The film is set in an unspecified town in the North of England, although much of it was shot on location in residential areas of Leeds and Wakefield, including Seacroft, Cross Gates, Eccup, Harehills and Alwoodley, and the accents of many of the main characters are drawn from a wide geographical area. The film makes reference to the fictional Manners Estate as an area in the town where the more wealthy inhabitants reside. Manners Estate is the name of the council estate in the parish of Winshill near Burton-on-Trent where Paddy Considine grew up.

Many of the extras used in the film were local residents, including local busker Chris Wheat who was given a part after singing to the cast and crew on set. He performs his own original song in the film. Workers from the local St Vincent's Charity Shop used in the film were also given small parts. Several other small roles were given to members of the crew, including the film's producer Diarmid Scrimshaw, the film's make-up designer Nadia Stacey, and the production coordinator Samantha Milnes who was featured in a photo as Joseph's late wife. The film is dedicated to Considine's late mother, Pauline Considine. The end credits gives special thanks to both James Marsh and Gary Oldman.

SoundtrackEdit

  1. "Wand'rin' Star" – Nick Hemming (of The Leisure Society), cover of Lee Marvin's 1969 hit song from the western musical film Paint Your Wagon[3]
  2. "This Gun Loves you Back" – Chris Baldwin (written By Paddy Considine & Chris Baldwin)[3]
  3. "Truth or Glory" – JJ All Stars[3]
  4. "Saturday Night" – JJ All Stars[3]
  5. "Psycho Mash" – JJ All Stars[3]
  6. "Hi Jack" – Chris Wheat[3]
  7. "Sing All Our Cares Away" – Damien Dempsey[3]
  8. "We Were Wasted" – The Leisure Society[3]

Original music composed by Chris Baldwin & Dan Baker

ReceptionEdit

Box officeEdit

The film grossed £396,930, below its £750,000 production budget.[2][4]

Critical responseEdit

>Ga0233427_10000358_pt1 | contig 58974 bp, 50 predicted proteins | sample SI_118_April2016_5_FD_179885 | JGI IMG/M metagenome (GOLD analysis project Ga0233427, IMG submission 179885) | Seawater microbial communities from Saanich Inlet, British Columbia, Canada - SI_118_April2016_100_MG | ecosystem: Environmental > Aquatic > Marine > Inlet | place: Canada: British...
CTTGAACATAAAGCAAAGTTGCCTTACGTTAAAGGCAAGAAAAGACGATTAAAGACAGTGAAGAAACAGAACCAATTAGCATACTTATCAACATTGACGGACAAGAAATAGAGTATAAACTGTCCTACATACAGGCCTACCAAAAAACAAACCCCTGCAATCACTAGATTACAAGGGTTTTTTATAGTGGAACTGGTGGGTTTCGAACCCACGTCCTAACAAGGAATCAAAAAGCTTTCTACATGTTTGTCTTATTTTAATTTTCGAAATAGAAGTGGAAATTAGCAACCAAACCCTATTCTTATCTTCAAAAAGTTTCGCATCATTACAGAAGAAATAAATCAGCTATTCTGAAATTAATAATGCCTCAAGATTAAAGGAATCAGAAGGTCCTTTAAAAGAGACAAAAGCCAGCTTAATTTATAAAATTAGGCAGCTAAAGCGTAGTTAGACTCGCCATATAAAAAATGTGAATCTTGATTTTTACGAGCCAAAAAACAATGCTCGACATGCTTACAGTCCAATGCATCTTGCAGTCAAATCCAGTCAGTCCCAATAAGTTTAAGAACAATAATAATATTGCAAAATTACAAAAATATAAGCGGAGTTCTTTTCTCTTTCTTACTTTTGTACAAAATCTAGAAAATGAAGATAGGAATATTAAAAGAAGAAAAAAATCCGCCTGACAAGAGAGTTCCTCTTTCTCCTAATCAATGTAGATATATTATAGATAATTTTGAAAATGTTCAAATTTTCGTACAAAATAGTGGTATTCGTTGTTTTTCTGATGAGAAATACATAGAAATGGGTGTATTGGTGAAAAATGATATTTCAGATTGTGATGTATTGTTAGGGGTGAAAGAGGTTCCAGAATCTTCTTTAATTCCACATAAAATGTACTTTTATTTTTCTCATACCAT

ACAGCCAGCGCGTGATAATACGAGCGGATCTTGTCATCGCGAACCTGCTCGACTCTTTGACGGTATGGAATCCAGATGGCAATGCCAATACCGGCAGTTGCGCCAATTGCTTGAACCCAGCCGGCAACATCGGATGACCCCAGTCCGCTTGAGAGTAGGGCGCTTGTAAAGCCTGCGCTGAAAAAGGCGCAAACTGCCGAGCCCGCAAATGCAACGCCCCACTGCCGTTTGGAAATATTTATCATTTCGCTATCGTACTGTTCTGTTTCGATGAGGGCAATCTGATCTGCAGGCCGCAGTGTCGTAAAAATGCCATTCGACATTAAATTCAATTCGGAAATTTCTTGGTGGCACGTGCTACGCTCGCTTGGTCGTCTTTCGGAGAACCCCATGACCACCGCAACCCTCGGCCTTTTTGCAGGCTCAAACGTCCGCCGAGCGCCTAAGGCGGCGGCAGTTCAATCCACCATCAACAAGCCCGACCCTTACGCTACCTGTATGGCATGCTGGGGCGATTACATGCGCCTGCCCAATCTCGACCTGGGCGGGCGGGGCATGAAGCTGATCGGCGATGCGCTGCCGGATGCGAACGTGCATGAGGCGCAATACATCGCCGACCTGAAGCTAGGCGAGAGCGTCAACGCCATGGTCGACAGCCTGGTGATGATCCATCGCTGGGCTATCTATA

Tyrannosaur received positive reviews. On Rotten Tomatoes, it holds an approval rating of 83%, based on 86 reviews, with an average rating of 7.3/10. The critical consensus states: "Tyrannosaur is a brutal, frank, and ultimately rewarding story of violent men seeking far-off redemption."[5] The film also has a score of 65 out of 100 based on 18 critics on Metacritic, indicating "Generally favourable reviews".[6]

Stuart McGurk of GQ magazine called Tyrannosaur "The best British film of the year", whilst Empire said it was "Riveting, uncompromising, brilliant" and gave it 4/5 stars, as did Total Film, The Guardian, Sunday Mirror, and Evening Standard. The Daily Star Sunday and LoveFilm gave the film 5/5 stars and The Sunday Telegraph dubbed it "One of the most powerful films of 2011."

The American film critic and blogger Jeffrey Wells was so taken by Tyrannosaur after seeing it at the Los Angeles Film Festival that he started 'Hollywood Elsewhere's Tyrannosaur fundraising campaign' with the idea of raising $2,000 to cover the rental of a screening room so that the film could be shown in Hollywood with the hope of gaining recognition. Wells claimed this was the first screening financed by a critic.[7]

Roger Ebert of the Chicago Sun-Times gave the film 3.5 stars out of 4, calling Peter Mullan's performance muscular and unrelenting. He also remarked: "This isn't the kind of movie that even has hope enough to contain a message. There is no message, only the reality of these wounded personalities."[8]

Mark Kermode of BBC Radio 5 Live, hailed the film as one of the 11 Best Films of 2011.[9] Kermode went on to award Olivia Colman Best Actress in his own Annual Kermode Awards. She tied with Tilda Swinton for We Need to Talk About Kevin.

By 18 December 2011, the film had won 21 awards from 28 nominations worldwide.